Faa Says Changes Needed At Airport

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A team of inspectors from the Federal Aviation Administration found a number of items during a recent tour of Payson Municipal Airport that need to be addressed.

The FAA Runway Safety Action Team spent June 28 inspecting the airport and then presented its findings to a joint meeting of the Payson Town Council and the Airport Advisory Council the following evening.

Of the nine recommendations for improving the airport, the most important was the need to construct a service road on the south side of the airport to eliminate use of the taxiway as a road.

"A lot of what they came up with was fine-tuning, but probably the most significant was the flow of service vehicles," Airport Manager Ted Anderson said.

The Payson facility was the first non-tower airport to be inspected, thanks in part to an invitation from Mayor Barbara Brewer.

"They started with big airports like San Francisco and Phoenix, then the Tucsons and Scottsdales," Anderson said. "They realized that their charter requires them to look at all airports. They were in Arizona to look at Williams Gateway, and the mayor invited them to Payson."

Besides the need for a service road, the FAA team made the following recommendations:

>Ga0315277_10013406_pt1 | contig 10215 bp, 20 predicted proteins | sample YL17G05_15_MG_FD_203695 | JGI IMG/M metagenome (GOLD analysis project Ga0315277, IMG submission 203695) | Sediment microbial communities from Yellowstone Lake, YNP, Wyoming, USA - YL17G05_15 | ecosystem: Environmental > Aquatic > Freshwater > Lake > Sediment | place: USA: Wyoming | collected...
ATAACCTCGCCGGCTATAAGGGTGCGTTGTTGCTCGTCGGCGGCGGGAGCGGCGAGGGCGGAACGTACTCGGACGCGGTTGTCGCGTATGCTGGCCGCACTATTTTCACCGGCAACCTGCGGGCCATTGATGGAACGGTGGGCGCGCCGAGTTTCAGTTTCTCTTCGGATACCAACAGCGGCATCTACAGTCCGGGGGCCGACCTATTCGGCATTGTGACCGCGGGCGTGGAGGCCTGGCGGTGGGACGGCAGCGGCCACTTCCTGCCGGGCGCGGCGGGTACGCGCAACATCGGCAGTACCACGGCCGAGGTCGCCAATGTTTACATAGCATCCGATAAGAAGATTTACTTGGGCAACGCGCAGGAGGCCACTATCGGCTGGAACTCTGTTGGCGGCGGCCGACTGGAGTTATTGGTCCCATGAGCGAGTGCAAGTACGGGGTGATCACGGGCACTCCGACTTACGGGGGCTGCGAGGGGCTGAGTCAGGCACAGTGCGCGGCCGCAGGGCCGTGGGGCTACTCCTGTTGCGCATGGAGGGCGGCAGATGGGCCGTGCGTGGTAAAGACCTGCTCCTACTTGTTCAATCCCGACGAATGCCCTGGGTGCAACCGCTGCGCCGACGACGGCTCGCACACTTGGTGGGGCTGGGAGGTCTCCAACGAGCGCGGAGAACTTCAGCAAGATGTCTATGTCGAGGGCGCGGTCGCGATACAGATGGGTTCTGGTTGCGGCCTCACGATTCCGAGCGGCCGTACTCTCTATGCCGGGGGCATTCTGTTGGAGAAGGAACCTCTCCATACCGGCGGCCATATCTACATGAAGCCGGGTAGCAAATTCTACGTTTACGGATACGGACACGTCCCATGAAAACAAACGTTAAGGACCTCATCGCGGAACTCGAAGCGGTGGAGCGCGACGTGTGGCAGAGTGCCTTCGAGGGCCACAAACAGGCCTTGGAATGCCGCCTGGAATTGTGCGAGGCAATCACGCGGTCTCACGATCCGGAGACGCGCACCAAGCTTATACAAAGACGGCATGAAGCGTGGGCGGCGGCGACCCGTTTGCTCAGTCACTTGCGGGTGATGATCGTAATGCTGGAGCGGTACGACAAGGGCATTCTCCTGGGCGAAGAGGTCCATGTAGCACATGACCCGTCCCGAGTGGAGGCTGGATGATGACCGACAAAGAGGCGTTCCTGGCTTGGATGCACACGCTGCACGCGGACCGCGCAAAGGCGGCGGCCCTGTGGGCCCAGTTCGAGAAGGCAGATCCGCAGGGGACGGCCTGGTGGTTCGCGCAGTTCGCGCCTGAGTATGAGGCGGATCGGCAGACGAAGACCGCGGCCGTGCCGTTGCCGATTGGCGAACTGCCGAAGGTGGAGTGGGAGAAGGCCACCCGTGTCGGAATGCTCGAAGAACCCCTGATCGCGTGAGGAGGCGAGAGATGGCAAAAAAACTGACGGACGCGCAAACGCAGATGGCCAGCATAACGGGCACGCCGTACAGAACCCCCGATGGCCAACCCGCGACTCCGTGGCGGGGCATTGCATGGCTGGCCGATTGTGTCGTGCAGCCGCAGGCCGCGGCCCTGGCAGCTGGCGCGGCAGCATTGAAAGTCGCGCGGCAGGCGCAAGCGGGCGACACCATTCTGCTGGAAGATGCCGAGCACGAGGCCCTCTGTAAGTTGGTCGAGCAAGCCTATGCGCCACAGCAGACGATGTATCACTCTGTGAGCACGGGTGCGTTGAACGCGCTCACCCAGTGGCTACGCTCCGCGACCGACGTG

• Look at the feasibility of distinguishing different areas of the airport for use by other than taxiing aircraft.
  • Develop an access control plan to limit non-essential vehicle and pedestrian traffic on runway and taxiways. The plan should address a system of consequences for non-compliance.
  • Complete a grading project to correct pavement edge drop-off, safety area and drainage erosion issues.
  • Develop an airport sign and marking system using reflective signs initially, followed by an internally-lighted sign project in later improvement projects.
  • Paint runway edge markings.
  • Install taxiway edge reflectors.
  • Include a maintenance run-up area in the next master plan update.
  • Develop a driver-training program.

Taking care of the recommended items is especially important because failure to do so could result in the loss of grants.

"If you aren't in compliance, you have to pay them back," Brewer said, "and I never want to go to our public and say, ‘You know, we didn't follow the rules.'"

Anderson said none of the team's recommendations came as surprises. He said he hopes a lot of the upgrades can be piggybacked onto the grants themselves.

"The purpose, based on what they feel should be done first, is to try to tie it into a grant that's coming up in the near future," he said. "We have two or three grants coming up this next year, so we say, ‘We really need to get this done, so let's see if we can tie things together and get more money.' So a $2.5 million grant could go up several hundred thousand dollars."

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